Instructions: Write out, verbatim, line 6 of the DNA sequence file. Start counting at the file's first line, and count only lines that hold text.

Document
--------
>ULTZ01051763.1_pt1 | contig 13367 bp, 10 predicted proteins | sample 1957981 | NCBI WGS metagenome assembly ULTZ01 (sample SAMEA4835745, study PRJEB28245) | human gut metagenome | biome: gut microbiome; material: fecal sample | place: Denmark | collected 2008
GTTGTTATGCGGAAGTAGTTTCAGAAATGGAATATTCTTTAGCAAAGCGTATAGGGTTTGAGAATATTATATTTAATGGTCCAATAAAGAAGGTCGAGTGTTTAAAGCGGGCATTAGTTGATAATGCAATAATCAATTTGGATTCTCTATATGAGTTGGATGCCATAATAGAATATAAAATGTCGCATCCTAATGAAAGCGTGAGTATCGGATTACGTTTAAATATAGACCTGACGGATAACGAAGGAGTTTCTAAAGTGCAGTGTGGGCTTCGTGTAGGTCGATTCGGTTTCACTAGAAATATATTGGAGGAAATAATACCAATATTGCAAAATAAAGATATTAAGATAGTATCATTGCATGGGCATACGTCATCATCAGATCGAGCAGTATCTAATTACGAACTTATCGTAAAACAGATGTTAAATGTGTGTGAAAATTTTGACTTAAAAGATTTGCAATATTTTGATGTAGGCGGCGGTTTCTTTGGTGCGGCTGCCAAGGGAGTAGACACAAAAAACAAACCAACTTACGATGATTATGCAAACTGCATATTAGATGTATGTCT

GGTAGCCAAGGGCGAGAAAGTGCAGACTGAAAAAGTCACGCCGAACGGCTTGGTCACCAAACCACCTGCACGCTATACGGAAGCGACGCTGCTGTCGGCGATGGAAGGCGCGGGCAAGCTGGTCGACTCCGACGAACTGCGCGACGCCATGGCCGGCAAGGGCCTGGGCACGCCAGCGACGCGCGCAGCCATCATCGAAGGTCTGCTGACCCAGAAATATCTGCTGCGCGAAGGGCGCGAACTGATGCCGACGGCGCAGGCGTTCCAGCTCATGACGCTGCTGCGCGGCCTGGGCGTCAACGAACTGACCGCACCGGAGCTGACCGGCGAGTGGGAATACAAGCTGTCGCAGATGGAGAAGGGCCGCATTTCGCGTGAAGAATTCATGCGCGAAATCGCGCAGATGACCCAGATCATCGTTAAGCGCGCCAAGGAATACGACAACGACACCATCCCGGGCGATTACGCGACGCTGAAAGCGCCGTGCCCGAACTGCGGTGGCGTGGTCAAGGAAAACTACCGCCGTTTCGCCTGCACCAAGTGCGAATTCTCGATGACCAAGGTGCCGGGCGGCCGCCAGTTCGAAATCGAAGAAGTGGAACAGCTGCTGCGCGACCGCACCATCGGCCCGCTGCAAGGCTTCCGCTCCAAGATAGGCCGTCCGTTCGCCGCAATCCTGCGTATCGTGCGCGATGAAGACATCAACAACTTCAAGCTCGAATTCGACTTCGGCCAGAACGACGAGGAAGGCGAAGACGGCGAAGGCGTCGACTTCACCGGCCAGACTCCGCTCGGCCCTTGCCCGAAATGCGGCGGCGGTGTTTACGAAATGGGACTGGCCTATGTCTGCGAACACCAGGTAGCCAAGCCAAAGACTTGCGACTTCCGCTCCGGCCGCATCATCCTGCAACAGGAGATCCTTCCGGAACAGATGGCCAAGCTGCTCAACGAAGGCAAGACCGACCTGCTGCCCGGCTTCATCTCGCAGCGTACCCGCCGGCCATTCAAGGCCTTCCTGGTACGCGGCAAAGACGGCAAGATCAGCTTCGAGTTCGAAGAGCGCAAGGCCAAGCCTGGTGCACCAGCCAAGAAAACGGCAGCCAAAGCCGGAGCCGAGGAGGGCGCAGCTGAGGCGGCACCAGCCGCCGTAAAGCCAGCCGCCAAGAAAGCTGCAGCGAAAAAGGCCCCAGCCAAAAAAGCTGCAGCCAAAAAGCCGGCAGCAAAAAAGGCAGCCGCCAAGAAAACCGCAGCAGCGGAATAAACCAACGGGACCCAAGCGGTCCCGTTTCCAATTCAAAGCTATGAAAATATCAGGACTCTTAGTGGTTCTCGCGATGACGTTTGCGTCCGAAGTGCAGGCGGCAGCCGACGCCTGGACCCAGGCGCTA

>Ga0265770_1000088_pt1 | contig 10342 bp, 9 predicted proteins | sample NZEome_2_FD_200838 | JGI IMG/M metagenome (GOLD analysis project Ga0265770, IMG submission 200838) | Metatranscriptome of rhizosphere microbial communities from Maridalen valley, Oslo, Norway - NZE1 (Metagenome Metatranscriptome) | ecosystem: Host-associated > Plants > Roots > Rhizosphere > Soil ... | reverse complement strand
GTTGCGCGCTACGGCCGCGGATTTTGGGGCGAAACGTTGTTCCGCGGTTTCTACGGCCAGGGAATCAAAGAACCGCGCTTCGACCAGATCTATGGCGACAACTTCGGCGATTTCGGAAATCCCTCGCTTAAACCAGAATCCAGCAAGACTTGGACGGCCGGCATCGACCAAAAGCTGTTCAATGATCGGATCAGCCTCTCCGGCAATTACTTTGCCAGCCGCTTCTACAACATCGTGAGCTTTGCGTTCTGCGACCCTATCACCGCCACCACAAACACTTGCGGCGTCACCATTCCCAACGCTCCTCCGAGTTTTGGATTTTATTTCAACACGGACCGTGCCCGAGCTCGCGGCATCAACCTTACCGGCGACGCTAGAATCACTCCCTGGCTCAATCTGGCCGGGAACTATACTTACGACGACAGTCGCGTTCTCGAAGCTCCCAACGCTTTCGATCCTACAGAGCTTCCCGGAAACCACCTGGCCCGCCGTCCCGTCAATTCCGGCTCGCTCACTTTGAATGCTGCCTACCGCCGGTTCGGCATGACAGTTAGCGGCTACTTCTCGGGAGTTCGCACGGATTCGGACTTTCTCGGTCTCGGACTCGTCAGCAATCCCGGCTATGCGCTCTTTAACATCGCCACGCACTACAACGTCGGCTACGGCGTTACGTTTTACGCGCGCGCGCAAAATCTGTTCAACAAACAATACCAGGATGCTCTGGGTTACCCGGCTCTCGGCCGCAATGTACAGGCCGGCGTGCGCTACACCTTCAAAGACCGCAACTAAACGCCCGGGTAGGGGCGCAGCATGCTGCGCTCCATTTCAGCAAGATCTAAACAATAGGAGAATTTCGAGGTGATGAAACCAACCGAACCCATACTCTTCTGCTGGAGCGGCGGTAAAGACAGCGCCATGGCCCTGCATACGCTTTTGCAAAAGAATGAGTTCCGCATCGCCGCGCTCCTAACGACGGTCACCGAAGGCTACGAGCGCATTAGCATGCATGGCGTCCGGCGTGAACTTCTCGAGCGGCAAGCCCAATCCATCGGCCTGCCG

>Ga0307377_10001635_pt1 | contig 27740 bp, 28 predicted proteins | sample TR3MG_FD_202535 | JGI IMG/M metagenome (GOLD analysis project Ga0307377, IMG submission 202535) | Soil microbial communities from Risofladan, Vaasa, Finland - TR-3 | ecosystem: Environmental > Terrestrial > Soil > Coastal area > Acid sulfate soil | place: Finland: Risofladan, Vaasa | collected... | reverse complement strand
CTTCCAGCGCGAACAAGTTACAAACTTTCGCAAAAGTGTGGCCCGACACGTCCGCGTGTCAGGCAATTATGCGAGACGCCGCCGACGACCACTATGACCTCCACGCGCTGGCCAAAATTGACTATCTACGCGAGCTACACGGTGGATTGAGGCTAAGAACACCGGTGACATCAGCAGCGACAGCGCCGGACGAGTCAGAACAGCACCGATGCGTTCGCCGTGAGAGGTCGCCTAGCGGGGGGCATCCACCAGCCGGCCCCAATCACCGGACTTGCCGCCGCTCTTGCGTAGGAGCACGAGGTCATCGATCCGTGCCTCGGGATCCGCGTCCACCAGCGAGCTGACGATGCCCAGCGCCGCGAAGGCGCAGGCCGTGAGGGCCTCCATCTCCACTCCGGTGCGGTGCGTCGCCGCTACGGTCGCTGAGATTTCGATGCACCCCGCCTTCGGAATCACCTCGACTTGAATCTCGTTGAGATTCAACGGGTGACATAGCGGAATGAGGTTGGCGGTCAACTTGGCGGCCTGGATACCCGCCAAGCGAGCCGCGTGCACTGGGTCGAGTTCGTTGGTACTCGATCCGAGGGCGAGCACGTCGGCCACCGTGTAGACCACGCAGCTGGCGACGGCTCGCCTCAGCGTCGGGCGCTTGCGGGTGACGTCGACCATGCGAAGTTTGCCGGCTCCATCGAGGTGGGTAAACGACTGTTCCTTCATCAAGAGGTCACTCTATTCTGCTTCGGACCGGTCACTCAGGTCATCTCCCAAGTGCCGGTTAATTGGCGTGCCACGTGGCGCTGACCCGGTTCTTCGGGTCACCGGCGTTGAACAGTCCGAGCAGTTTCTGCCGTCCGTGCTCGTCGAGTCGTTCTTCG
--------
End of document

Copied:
>Ga0307377_10001635_pt1 | contig 27740 bp, 28 predicted proteins | sample TR3MG_FD_202535 | JGI IMG/M metagenome (GOLD analysis project Ga0307377, IMG submission 202535) | Soil microbial communities from Risofladan, Vaasa, Finland - TR-3 | ecosystem: Environmental > Terrestrial > Soil > Coastal area > Acid sulfate soil | place: Finland: Risofladan, Vaasa | collected... | reverse complement strand